The Rainbow Coalition consisted of the Black Panthers, Young Lords, American Indian Movement, Chinese I Wor Kuen and others. What intrigues me the most about the coalition was the inclusion of the Young Patriots. In their seminal work, Hillbilly Nationalists, Urban Race Rebels and Black Power: Community Organizing in Radical Times, Amy Sonnie and James Tracy remark, “…the Patriots asserted that oppressed whites, particularly poor white southerners, constituted “a people,” and in doing so carved out a rare and controversial claim to white ethnic revolutionary nationalism. As “hillbilly nationalists” they claimed white southerners’ right to determine their destiny and oppose the “pig power structure” that created slavery and the capitalist North–South divide.”
With all due respect to Sanders, his group Our Revolution is nowhere near the radicalism of the Rainbow Coalition, the type of radicalism we need in such radical times. Hampton and the Young Patriots understood they were fighting a mutual adversary, Capitalism. The difference between the economic populism of Hampton and Sanders, is that Hampton and the Young Patriots understood that Adam Smith’s “Hand” is whiter than it is invisible and, via Capitalism, covertly aims to do one thing in a profound way, facilitate a perpetual investment in global white dominance — even at the expense of low-wealth and working class white people, because that’s how abject avarice functions. Hampton et al also understood that Capitalism, in itself, is inherently racist and oppressive, a view also shared today by scholar, author and my new friend Chris Williams.
We are already starting to see the effects of Sanders’ pernicious omission as it pertains to racism and oppression from the so-called “Left.” Just yesterday the Minnesota based Star Tribune released an article littered with fecklessness and fatuity entitled, Seven Ways Liberals Must Realign With Middle America written by self-described liberal and “semiretired marketing executive and researcher,” Doug R. Berdie. Berdie’s prescriptions include: So-called “hate crimes” laws must be repealed and replaced; Drop the “reparations” push (which, again, alienates people and prods them toward Trumpism); and, wait for it, Change the mantra “Black Lives Matter” to “All Lives Matter.”
It is of course correct to establish the nexus between Trump’s election and increased instances of citizen induced violence against marginalized populations including, but not limited to, transgender citizens (especially transgender women of color), Native Americans, immigrants and their families and those of Muslim and/or Arab descent. But if we are truly seekers and practitioners of justice, then we must also establish the nexus between Sanders’ omission of racism/oppression and the recent Star Tribune article, which pronounces viewpoints that are not exactly nascent for many so-called white “progressives” — especially those who reside in so-called “Red States.”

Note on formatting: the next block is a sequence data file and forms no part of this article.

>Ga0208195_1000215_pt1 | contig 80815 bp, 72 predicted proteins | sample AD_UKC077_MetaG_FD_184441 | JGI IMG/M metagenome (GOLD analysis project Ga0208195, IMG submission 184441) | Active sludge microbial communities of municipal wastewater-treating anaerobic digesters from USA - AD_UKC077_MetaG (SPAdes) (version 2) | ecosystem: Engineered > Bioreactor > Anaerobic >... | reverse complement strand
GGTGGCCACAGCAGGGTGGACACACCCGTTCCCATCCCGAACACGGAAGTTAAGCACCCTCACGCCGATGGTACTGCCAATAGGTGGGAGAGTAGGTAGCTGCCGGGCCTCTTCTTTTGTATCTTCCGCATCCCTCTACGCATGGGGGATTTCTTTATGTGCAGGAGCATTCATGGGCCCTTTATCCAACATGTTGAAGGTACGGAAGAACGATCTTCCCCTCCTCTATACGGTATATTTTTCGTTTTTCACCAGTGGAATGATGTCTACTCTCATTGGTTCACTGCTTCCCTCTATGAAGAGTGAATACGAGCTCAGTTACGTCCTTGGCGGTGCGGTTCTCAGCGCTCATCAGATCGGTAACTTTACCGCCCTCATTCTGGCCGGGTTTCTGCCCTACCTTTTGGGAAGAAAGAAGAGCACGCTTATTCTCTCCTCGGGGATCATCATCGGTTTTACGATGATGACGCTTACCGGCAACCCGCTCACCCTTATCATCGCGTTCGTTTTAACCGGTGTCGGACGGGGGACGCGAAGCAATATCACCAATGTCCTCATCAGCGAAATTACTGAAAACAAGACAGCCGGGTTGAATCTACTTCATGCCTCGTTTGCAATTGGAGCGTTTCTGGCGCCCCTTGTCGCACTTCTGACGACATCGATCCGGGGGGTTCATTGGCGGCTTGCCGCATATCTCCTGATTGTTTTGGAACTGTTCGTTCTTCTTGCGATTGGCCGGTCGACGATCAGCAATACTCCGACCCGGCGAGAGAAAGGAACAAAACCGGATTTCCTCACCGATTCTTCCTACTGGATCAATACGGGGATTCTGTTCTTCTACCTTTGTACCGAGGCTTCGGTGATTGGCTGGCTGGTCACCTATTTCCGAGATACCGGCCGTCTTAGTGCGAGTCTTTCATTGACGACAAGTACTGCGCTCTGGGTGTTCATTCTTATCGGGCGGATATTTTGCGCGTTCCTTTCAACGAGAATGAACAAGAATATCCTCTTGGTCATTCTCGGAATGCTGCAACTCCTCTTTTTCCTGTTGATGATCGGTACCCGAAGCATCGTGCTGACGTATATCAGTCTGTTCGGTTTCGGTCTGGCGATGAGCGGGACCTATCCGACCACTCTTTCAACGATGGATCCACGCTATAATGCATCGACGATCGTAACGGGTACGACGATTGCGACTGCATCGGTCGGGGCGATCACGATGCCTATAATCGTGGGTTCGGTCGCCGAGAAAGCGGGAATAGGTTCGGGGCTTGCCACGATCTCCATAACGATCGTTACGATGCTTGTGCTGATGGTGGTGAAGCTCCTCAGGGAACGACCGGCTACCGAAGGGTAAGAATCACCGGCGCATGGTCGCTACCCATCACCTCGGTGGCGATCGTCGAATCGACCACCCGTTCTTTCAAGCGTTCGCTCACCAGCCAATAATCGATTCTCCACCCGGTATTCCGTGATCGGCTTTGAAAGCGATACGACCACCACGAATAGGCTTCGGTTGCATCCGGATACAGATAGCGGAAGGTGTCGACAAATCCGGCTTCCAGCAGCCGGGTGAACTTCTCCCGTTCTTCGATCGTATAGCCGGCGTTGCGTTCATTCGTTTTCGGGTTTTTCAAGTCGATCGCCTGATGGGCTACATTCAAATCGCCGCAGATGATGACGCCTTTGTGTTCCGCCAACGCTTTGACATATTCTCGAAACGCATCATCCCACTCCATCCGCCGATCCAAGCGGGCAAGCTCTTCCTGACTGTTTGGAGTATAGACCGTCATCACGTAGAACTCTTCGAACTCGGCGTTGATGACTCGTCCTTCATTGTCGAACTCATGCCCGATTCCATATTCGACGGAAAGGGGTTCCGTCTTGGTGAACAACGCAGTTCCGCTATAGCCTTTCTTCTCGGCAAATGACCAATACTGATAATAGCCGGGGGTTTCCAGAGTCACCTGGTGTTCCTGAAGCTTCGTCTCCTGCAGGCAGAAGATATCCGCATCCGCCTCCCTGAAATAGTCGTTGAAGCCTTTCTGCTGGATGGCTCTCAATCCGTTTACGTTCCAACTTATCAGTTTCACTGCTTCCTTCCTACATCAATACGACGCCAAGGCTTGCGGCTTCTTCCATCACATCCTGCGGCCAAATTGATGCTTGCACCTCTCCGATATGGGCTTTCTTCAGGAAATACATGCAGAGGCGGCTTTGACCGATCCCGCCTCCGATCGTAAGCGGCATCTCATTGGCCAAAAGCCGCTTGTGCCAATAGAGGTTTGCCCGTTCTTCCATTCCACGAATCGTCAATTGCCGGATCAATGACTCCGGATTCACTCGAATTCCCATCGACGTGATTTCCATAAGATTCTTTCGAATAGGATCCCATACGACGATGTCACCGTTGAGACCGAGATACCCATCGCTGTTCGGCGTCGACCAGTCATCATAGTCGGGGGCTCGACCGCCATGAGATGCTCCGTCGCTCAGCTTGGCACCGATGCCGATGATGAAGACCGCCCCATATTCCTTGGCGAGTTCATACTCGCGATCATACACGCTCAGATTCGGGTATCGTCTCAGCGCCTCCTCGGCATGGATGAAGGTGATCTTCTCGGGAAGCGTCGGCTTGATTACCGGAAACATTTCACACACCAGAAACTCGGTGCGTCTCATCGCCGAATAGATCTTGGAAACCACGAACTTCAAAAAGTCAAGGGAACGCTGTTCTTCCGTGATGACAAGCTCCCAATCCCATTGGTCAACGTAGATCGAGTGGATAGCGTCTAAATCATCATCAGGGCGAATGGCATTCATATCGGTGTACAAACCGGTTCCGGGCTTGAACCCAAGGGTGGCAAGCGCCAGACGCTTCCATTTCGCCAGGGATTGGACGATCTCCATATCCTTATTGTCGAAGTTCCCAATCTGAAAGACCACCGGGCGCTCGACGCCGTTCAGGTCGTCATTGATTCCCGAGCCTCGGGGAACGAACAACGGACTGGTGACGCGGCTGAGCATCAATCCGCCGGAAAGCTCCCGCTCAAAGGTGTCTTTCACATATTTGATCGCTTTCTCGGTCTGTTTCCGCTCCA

One of the less cited quotes of the non-sanitized version of Martin Luther King is, “I must confess that over the past few years I have been gravely disappointed with the white moderate. I have almost reached the regrettable conclusion that the Negro’s great stumbling block in his stride toward freedom is not the White Citizen’s Counciler or the Ku Klux Klanner, but the white moderate…” Brother Bernie is on a perilous trajectory to the “white moderate” moniker King warned of.
I believe we all want to see Bernie continue his trajectory of improvement, associated with understanding racial and ethnic injustice, that he displayed following disruptions of his appearances at the Netroots Nation 2015 Conference and in Seattle, WA by members of Black Lives Matter. And here’s the irony — because he’s not in the White House, which even limited Barack Obama from speaking truth to power on issues of race and oppression, Bernie actually has greater latitude to exercise a more radical approach to identifying and addressing racism and all forms of oppression. Step one is calling it out when it’s right in front of you.
Bernie Sanders was recently polled as the most popular politician in the country. A closer look at the poll reveals that it was non-whites that put him at the top, with 47% of them having a strongly favorable view of him, compared to 27% of whites (the poll was taken before the recent Boston rally). Sanders would do well to continue and build on this support by actually delivering to this demographic, unlike the Democrats who continue to deny them an equitable return on investment for their support at the polls. Rhetoric and language matter and are a function of garnering and maintaining support, which is why we have to qualify his statement in Boston as clumsy and languorous.
My love and appreciation for Brother Bernie Sanders remains ubiquitous and unwavering. But the equation of love must include variables of constructive criticism and fearless feedback. Otherwise it’s not love, it’s nothing more than infatuation — and Rod Stewart hasn’t written a hit song in a long time.